When it comes to completing those tasks, you’ll run into the part of “cult” games fans love to struggle with. Namely, weird mechanics and performance issues. Deadly Premonition 2 is in a perpetual struggle to reach a stable frame rate, but I would not be shocked to know it’s intentional. A lot of the visual elements seem lo-fi on purpose, exuding a specific feeling and tone that may be tongue in cheek, but also feels like a nod to the fans who “get it” so to speak. On the other hand, Deadly Premonition 2 continues the first game’s weird survival mechanics, requiring York to keep up with food, hygiene, and energy. While there’s no overall time limit, you will occasionally have to do things like backtrack to the hotel for a shower and shave, get some sleep, then hit the restaurant (or gobble down some snacks) so your hunger doesn’t drop too much. If you aren’t in on the bit here I can see that part being frustrating, since moving around is awkward to say the least, and backtracking across large spaces is a pain, especially at night.

Night time in Deadly Premonition 2 is similar to the first game, in which the supernatural elements creeping behind the scenes come out to get nasty. There’s an incredible Videodrome sequence early on in the game, but then you’re reduced to trying to avoid or fight enemies that constantly spawn, and thanks to the unstable framerate it’s hard to ever feel like you’re improving instead of scrambling. There’s some cool stuff though, such as a homing shot that helps you take out enemies handily instead of trying to aim individual shots. It’s a little Panzer Dragoon flavor to season the phantasmic steak you’re chewing on throughout the game.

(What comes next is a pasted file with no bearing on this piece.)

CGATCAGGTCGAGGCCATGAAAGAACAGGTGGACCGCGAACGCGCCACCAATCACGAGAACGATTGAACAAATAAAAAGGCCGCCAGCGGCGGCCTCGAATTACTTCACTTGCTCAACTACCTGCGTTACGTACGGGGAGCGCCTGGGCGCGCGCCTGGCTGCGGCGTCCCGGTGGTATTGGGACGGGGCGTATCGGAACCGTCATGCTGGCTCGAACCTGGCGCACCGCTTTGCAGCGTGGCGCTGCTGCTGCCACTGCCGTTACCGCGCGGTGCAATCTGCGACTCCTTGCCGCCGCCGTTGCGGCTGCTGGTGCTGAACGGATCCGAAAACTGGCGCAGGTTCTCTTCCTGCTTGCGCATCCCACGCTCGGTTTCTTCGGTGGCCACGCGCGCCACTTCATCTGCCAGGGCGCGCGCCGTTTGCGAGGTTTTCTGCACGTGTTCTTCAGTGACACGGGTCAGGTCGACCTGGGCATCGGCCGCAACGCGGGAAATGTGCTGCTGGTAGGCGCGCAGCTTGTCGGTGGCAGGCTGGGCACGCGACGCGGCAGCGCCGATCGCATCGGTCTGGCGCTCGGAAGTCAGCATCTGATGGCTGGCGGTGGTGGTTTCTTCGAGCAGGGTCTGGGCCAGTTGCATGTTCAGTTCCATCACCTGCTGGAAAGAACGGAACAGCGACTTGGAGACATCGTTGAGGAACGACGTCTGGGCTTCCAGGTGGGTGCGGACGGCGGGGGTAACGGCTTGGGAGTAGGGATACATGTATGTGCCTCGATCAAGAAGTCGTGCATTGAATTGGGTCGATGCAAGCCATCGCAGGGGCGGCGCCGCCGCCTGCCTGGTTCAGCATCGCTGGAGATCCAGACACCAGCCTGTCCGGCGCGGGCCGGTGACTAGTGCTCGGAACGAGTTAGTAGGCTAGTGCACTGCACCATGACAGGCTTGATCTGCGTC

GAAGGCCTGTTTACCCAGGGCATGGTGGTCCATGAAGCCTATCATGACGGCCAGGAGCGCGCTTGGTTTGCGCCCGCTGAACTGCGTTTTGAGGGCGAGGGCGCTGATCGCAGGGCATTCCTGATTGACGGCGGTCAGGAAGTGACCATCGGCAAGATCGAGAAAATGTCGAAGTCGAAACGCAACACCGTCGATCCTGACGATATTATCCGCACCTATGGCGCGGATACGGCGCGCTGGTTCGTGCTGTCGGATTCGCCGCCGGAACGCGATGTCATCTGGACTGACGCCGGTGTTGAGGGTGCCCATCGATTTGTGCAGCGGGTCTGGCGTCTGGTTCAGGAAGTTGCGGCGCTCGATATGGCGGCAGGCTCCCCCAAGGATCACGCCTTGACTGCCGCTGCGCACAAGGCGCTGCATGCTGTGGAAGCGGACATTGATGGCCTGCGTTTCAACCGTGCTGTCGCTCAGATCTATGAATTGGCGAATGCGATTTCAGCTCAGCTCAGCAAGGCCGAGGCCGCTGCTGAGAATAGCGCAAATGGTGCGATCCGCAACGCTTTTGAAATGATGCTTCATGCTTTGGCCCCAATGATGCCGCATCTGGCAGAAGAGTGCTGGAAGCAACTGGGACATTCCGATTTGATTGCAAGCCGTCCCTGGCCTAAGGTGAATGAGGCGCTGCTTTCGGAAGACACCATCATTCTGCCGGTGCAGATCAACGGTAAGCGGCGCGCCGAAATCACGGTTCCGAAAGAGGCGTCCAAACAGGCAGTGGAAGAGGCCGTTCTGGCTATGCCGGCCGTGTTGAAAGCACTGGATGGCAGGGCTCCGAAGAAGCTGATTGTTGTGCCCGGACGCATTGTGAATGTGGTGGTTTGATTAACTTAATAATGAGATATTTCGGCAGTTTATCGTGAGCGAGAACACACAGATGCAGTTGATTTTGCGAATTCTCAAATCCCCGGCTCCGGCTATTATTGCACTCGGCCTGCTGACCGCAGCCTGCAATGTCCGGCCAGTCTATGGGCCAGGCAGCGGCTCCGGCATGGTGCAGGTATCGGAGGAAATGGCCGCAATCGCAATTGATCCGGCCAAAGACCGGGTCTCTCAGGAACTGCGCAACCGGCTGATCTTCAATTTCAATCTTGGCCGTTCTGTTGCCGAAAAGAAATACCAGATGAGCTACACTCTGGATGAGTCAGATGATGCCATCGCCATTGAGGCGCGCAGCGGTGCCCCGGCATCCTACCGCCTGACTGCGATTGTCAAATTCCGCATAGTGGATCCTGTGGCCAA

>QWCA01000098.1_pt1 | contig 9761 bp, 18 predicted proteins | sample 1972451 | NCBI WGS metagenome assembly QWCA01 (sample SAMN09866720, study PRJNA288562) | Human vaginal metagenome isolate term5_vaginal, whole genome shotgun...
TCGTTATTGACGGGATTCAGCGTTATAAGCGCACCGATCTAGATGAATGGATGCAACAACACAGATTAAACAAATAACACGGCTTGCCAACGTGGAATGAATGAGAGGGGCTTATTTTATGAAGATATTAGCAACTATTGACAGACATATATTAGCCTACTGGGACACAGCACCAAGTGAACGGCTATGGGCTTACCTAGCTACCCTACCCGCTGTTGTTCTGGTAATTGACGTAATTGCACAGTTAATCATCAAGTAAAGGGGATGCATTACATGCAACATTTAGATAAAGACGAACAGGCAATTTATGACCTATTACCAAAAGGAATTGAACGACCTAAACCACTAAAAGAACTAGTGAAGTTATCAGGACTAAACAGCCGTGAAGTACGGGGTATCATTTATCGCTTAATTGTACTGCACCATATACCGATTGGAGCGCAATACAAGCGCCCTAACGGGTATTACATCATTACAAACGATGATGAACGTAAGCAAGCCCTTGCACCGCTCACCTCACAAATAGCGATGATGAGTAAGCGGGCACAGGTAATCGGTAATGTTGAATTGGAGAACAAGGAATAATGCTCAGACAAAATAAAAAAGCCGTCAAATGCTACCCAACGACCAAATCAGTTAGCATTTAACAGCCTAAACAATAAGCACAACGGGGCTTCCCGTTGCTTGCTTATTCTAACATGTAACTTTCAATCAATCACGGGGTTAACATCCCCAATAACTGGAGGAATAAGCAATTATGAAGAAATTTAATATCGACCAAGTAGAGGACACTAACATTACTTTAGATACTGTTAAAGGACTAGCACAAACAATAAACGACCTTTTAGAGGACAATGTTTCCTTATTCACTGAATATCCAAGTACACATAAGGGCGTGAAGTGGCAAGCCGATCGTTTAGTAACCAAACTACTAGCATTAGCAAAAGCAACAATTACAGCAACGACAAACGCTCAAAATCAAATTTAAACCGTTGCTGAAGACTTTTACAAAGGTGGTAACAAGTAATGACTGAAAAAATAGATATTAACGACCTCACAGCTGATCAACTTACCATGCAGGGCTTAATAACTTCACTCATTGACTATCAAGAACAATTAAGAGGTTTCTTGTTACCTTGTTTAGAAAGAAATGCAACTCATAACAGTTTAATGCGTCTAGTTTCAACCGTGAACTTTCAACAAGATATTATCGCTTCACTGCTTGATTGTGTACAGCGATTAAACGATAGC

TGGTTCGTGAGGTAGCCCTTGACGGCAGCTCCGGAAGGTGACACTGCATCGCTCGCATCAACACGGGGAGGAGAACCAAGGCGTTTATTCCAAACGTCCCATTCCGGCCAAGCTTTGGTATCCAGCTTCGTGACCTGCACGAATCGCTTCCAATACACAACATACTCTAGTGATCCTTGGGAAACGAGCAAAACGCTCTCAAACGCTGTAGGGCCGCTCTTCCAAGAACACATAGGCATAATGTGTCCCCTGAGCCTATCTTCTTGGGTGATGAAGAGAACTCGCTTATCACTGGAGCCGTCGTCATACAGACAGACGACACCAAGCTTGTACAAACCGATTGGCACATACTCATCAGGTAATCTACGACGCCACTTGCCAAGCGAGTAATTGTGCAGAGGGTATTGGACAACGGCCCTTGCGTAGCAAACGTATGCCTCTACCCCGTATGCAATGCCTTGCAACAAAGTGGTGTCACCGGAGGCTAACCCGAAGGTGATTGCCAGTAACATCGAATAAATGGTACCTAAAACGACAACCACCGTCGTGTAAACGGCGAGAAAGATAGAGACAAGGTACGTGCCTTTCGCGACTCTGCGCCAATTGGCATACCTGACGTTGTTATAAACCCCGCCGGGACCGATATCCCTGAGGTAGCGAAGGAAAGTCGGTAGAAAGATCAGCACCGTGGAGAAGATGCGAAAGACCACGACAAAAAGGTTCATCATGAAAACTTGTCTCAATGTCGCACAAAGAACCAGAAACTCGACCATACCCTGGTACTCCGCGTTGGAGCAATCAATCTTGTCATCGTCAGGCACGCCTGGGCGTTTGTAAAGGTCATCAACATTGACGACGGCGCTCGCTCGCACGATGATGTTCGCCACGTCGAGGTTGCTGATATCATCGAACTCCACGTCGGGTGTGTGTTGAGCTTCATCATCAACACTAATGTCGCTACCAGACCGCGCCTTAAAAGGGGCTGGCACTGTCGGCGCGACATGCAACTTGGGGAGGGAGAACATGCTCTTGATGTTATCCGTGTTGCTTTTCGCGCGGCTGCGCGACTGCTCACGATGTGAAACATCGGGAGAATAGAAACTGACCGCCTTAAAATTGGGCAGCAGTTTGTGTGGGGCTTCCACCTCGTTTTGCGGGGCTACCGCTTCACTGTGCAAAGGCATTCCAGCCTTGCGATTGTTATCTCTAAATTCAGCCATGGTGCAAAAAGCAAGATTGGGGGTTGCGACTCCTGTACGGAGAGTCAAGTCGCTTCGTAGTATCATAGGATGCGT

But while the jank makes rolling around at night more laborious than you might expect, it does add another layer of charm to all the strange sidequests you run into alongside the critical path. Since York is so open to the strangeness around and inside him, he’s totally fine doing things like searching for voodoo beads for an obvious hack shaman wannabe, figuring out repairs for his own hotel room, or whatever else comes up. All of these events can trigger seemingly at random based on time of day and other factors, so it’s almost like a Yakuza game with a macabre fog rolling through it.

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Deadly Premonition 2: A Blessing in Disguise is exactly the sequel to Deadly Premonition a fan of the original should expect. This is a game that really respects the player’s intelligence, but puts a lot of faith into their willingness to keep an open mind. This is a game with its head thoroughly up its own ass, but in a way that can be really endearing if you come at it from the right perspective. In fact, the whole game’s subtext seems to be about exactly that: the benefits of living outside the box. I wouldn’t recommend Deadly Premonition 2 as a starting point, because it feels like it heavily relies on you already being in on it. It’s possible you just click and vibe with it right away, but unless you’re already a fan or enjoyed the first enough to want more, it might be safer to check out Deadly Premonition Origins first.

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Deadly Premonition 2: A Blessing in Disguise

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Food for Thought
  • If you want the full experience, be careful about advancing the story while one or more characters are talking. You'll miss out on lines.
  • I'm pretty sure the skateboarding music is an EarthBound reference.
  • The comedy when the camera zooms in on someone's face so they can quietly react to something is maybe the best.
    If you want to know more, check out Siliconera's review guide.
    Lucas White
    Lucas writes about video games a lot. Sometimes he plays them. Every now and then he enjoys one. To get on his good side, say nice things about Dragon Quest and Musou. Never mention the Devil May Cry reboot in his presence. Backed Bloodstained on Kickstarter but all his opinions on it are correct regardless.